Scroll down for a May 2016 update to the original post.
There are two ways that we can do this.
We can convene a Quirky Berkeley Constitutional Convention and debate a change in the rules about my subject matter having to be visible from the street, path, or alley.
Or we can let me function as a benevolent, enlightened, aesthetically attuned dictator and follow this wherever it takes me, visible from the street or not.
Any guesses on which course? Of course – dictator. So we will follow where this takes us. And not apologize or rationalize what I am showing you. That which is visible from the street, path or alley is Preferred Status Quirky Berkeley of course, but why would I not go inside or feel that I have to make excuses about going inside? Why?
Will Squier left Connecticut in 1979. He hitchhiked to California (as every young man should) to be a hippie. Course correction: the hippie scene was pretty much gone.
He went to Cal. Majored in English. Waited tables and indulged his affinity for kitsch and the odd. He found a mentor and went into the antique business, working for fifteen years with serious antiques at stores in St. Helena and San Mateo. French furniture, German porcelain, early American. Big pieces. He really got good.
But then came eBay and then came a new generation with new tastes and the serious antique business was dropping off. Following Conrad’s words in Lord Jim, in the destructive element he immersed himself. In his case, the destructive element is kitsch.
He buys at auction. He buys at flea markets. He buys at thrift stores.
He keeps a small fraction of what he acquires, constantly switching in and out. The criteria for staying in his collection is that it be sufficiently strange.
Sufficiently strange! What a great phrase. What great criteria.
He sells at flea markets. He sells on eBay. He makes a living for his cat Carlisle and himself.
It’s hard to get a sense of the whole here at Squier’s Emerson Street apartment. Everywhere you look there is more than you can see. Amazing. Close-ups please!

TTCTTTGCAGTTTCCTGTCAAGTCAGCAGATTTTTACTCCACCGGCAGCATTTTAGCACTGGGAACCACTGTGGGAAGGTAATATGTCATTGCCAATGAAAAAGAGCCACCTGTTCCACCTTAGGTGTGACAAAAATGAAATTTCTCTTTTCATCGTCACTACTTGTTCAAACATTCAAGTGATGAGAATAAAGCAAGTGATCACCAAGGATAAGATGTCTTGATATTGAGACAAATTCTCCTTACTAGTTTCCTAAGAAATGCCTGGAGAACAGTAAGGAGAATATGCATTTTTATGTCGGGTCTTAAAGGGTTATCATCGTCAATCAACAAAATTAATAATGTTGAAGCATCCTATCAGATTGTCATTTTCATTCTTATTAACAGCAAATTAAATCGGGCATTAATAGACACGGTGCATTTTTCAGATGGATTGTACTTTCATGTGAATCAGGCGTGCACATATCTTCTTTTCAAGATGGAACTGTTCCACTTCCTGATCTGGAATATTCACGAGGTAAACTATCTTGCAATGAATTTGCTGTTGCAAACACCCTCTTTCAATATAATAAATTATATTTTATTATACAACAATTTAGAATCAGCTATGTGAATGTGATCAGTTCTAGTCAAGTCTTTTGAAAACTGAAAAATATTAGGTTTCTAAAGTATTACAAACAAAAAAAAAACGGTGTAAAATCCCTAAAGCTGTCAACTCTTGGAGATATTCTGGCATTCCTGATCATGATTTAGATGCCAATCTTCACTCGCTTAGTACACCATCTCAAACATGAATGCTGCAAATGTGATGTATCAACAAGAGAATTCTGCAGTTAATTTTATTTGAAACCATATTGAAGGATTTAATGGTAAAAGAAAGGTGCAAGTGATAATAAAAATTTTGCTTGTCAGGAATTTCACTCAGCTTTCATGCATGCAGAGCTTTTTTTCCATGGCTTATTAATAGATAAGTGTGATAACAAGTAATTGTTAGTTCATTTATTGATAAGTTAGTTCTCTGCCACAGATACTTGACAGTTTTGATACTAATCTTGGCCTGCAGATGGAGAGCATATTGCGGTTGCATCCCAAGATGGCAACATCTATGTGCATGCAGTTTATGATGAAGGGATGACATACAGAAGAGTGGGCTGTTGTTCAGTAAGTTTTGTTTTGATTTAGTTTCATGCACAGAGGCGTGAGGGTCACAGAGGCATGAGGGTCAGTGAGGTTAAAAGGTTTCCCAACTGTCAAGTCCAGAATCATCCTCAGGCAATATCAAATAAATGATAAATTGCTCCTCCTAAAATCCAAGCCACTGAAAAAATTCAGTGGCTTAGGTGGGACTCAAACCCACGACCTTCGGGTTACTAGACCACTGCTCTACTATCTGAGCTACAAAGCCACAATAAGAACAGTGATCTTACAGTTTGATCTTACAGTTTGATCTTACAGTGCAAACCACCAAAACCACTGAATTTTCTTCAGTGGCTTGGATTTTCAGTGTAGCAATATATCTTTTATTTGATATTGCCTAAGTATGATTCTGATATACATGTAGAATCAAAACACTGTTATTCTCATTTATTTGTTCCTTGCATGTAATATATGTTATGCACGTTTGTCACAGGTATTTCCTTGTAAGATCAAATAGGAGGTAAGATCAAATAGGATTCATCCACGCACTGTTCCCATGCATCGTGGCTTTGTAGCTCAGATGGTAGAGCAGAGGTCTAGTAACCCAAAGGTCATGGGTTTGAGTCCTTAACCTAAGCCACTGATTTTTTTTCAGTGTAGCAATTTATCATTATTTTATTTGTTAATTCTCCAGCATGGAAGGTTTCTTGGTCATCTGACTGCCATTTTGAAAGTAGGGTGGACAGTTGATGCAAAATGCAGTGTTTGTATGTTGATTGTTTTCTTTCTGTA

Each piece gives him joy. He has something approaching if not arriving at an encyclopedic mind about the stuff. It makes him happy. There is nothing that is not intentional. Really amazing.
What I find different and exciting about Squier and his kitsch:
1) He has embraced his affinity for kitsch. As in Lord Jim:
“And yet it is true it is true. In the destructive element immerse.” He spoke in a subdued tone, without looking at me, one hand on each side of his face. “That was the way. To follow the dream, and again to follow the dream.”
Kitsch was Squier’s first love. Then a living with serious antiques. And now back to kitsch, in his destructive element immersed.
2) He has a tremendous eye for what he buys.
3) He has a tremendous eye for how he places what he buys.
4) He has a wicked sense of irony in the tableaux he creates.
5) He has Berkeley’s Most Perfect criteria for what he keeps and doesn’t keep – the Sufficiently Strange Standard.
Squier is just really good at this. The joy it brings him informs all.
My friend exhaled slowly after looking at the photos. “That stuff is photogenic to da max, no? And, am I the only one, but aren’t those cut-out dudes just a little reminiscent of the art of George Quaintance?”
Especially this portrait he made. George Quaintance (1902-1957) was a pioneer in the field of homoerotic art. His paintings presented a fairytale gay world that glorified masculinity at its highest ideal – sailors, soldiers, bikers, and the rough trade that hovered around the edges of the gay world.
In short, Quaintance through his artwork portrayed the homosexual macho stud, a giant leap from the then-prevalent effeminate stereotype.
I definitely saw the nexus between the cut-out figures and Quaintance, but that was a conversation for another time. For now, what about Will Squier’s sufficiently strange stuff?
May 2016 update!
In March 2016, three months after my original visit to Squier’s sufficiently strange kitsch world, I went back. Lots of new stuff! Lots of new juxtapositions!
I showed these new photos to my friend. It is always just a little bit risky to show him photos of dolls and figures – he is a sensitive man and height is an issue. He was delighted here, though, and exclaimed: